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THE STANS
200 NATO troops die in Afghanistan this year

Two Italian soldiers killed in Afghanistan
Rome (AFP) May 17, 2010 - Two Italian soldiers were killed and two others were seriously injured on Monday when a bomb hit a NATO military convoy in northwestern Afghanistan, Italy's foreign ministry told AFP. The four were in a vehicle that was struck by a roadside bomb, the weapon of choice of Taliban-led insurgents fighting the Western-backed Afghan government and around 130,000 US-led foreign troops in the country. Italy's Prime Minister Silvio Berlusconi expressed his condolences for the deaths but underscored his commitment to keeping troops in Afghanistan. "The mission in Afghanistan to stabilise and pacify a strategic region is of fundamental importance" he said in a statement. The lives of the injured were not in danger.

The attack was about 25 kilometres (15.5 miles) south of the town of Bala Murghab on the border with Turkmenistan, a spokesman for the Italian contingent in Afghanistan said in a television interview. Italy has 3,300 troops in Afghanistan as part of NATO's International Security Assistance Force and heads the western regional command headquartered in the city of Herat. The deaths brought to 200 the number of foreign troops to die this year in the Afghan war, according to an AFP tally based on that kept by the independent icasualties.org website. A total of 520 died in 2009. Twenty-three Italian soldiers and one diplomat have died since the beginning of the mission. The Taliban were removed from government in Afghanistan a US-led invasion in 2001.
by Staff Writers
Kabul (AFP) May 17, 2010
Two hundred NATO soldiers have died during the war in Afghanistan so far this year, according to an AFP count based on the icasualties website and following the killing of two Italians on Monday.

The Italians were killed and two others wounded when a bomb hit a NATO military convoy in northwestern Afghanistan, Italy's foreign ministry said.

The four were in a vehicle that was struck by a roadside bomb, the weapon of choice of Taliban-led insurgents fighting the Western-backed Afghan government and around 130,000 US-led foreign troops in the country.

The attack was about 25 kilometres (15.5 miles) south of the town of Bala Murghab on the border with Turkmenistan, a spokesman for the Italian contingent in Afghanistan said in a television interview.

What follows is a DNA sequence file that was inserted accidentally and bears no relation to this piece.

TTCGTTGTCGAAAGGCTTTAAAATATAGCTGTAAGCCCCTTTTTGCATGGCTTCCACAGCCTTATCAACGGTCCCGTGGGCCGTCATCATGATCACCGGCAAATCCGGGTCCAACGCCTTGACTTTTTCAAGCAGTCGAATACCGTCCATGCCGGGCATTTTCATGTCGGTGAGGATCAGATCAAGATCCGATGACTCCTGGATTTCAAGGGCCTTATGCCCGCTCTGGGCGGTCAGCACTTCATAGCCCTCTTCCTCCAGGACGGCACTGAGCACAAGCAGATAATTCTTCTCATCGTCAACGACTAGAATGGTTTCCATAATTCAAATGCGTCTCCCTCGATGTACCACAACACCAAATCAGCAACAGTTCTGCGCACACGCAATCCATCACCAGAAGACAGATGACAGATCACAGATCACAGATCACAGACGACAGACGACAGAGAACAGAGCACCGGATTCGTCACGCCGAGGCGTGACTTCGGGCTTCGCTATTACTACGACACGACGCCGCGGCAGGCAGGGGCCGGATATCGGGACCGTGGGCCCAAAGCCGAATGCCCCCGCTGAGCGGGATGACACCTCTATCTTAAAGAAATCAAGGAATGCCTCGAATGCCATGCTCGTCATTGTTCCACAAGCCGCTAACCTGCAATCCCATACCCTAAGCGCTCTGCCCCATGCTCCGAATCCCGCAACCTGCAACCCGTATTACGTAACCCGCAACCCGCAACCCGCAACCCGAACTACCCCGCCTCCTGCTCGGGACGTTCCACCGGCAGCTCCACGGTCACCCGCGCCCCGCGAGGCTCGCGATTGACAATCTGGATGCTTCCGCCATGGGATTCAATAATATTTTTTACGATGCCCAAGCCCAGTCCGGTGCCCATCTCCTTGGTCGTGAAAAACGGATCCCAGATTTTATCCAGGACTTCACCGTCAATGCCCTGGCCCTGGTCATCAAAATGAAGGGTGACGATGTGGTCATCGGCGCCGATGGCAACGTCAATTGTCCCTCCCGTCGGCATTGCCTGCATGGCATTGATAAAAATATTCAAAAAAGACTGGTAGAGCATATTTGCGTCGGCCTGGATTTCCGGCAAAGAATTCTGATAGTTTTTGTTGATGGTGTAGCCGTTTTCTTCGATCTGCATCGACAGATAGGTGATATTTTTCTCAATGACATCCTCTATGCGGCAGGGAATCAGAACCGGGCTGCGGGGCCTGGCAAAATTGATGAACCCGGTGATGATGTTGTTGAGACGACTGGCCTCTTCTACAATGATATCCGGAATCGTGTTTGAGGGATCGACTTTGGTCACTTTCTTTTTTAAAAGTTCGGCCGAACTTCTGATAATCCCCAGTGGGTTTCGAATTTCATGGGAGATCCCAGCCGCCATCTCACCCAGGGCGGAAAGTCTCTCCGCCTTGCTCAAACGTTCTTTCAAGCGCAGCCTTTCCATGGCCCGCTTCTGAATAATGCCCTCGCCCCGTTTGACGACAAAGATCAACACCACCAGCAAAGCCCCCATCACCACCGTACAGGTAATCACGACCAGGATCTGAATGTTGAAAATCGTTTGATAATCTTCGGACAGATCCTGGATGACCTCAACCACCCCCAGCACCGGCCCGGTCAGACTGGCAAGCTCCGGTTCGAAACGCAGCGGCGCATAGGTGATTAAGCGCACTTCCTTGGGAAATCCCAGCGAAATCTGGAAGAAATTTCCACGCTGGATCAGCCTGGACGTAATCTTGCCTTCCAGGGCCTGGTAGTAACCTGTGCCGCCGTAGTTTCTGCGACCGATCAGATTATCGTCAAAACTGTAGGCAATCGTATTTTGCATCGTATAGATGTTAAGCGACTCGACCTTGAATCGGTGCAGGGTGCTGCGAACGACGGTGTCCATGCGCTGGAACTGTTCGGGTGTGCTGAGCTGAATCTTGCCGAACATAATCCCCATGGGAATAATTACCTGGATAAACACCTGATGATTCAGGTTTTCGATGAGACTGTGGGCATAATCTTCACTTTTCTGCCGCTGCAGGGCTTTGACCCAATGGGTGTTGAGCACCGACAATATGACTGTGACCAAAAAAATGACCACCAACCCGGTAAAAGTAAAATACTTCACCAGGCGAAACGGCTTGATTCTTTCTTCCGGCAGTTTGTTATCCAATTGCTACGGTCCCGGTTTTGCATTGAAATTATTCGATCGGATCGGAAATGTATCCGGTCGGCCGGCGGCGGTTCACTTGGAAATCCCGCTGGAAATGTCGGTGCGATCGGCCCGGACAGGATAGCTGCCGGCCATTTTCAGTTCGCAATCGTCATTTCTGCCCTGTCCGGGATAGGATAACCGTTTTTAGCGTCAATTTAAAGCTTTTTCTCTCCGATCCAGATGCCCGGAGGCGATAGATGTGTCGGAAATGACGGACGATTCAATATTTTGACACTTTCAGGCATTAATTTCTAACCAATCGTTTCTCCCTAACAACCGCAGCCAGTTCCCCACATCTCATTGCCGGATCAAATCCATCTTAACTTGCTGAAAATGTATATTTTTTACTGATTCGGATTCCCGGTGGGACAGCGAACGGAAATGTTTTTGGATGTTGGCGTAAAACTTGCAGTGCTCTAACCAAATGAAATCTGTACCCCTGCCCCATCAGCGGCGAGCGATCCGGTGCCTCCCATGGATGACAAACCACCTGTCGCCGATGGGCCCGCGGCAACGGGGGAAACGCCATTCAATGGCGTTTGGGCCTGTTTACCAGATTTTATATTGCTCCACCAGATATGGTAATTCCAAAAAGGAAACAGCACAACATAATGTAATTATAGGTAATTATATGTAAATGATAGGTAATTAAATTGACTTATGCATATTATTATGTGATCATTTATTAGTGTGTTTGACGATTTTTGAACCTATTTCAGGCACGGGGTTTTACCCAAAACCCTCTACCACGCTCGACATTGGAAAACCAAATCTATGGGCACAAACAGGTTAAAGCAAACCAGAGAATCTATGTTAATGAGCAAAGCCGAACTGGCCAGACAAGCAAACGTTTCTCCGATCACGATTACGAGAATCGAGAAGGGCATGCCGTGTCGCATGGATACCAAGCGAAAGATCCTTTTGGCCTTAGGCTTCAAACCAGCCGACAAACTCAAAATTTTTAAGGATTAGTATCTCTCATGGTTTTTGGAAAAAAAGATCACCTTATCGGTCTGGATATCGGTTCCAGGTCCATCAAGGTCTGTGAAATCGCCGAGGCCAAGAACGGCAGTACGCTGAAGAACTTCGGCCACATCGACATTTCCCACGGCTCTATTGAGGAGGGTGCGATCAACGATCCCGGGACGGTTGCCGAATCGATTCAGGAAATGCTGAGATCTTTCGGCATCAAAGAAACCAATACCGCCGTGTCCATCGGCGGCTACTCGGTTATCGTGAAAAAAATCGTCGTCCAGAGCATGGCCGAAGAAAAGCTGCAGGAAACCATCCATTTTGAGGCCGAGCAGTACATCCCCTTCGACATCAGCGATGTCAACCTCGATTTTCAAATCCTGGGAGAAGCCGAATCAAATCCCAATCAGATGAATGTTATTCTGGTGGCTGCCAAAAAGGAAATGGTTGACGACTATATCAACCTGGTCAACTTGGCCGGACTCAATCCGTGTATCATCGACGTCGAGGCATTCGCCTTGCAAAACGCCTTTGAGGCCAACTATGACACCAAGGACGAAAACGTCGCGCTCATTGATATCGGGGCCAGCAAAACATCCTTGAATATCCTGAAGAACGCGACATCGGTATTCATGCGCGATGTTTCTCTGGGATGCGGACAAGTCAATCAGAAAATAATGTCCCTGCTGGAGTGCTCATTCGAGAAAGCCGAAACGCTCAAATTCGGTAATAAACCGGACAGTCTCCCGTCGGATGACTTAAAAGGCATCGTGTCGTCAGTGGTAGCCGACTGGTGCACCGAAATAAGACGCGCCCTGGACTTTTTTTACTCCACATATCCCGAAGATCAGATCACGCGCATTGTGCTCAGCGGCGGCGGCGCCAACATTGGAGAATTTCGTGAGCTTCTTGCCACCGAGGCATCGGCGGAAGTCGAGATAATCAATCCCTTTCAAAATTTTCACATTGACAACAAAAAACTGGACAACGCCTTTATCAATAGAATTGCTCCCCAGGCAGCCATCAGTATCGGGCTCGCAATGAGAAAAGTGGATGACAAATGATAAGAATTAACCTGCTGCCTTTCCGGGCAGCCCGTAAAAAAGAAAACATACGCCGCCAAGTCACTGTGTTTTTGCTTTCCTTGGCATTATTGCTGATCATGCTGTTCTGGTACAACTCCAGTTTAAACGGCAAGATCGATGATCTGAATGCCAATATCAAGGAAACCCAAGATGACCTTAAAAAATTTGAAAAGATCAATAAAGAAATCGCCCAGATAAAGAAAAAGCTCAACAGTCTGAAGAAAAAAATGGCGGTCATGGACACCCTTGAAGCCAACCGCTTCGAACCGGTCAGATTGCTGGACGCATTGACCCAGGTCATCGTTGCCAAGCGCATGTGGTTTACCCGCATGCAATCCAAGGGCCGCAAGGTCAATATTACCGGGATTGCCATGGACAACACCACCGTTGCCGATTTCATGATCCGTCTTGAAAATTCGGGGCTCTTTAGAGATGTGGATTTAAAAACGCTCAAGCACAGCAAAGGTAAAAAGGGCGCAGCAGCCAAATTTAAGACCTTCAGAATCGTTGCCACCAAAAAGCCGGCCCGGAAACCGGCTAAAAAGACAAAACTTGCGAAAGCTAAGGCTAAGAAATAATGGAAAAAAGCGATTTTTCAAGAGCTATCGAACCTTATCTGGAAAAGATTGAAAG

Italy has 3,300 troops in Afghanistan as part of NATO's International Security Assistance Force and heads the western regional command headquartered in the city of Herat.

In southern Afghanistan, two NATO soldiers died Sunday -- one of injuries sustained from a bomb attack on May 14 and the second in an "insurgent attack".

The latest deaths brought to 200 the number of foreign troops to die this year during the Afghan war, according to an AFP tally based on that kept by the independent icasualties.org website.

A total of 520 died in 2009, which was the deadliest overall year so far for US-led NATO troops in the nine-year war in Afghanistan.

NATO and the United States are set to boost their overall number of troops in Afghanistan to 150,000 by August as part of a last-ditch strategy to reverse the Taliban momentum and allow American forces to start withdrawing next year.

earlier related report
NATO: need for trainers in Afghanistan 'top priority'
Washington (AFP) May 17, 2010 - NATO may need hundreds of extra military trainers in Afghanistan next year beyond the 450 more already required to train the Afghan army and police, the US admiral who is NATO's supreme commander said Monday.

By 2011, the police and army in Afghanistan are supposed to number a total 300,000, up from 200,000 now.

"We need more trainers. It's my top priority," James Stavridis, NATO Supreme Allied Commander Europe, said in a statement from the Defence Planning Committee of the world's biggest military alliance.

"We need about 5,200 people" in total, he said.

In a meeting with defense reporters he said that he needed "about 450" who had yet to be committed or sent.

In addition "there might be a few hundred more needed by early next year" on top of the 5,200, he said.



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THE STANS
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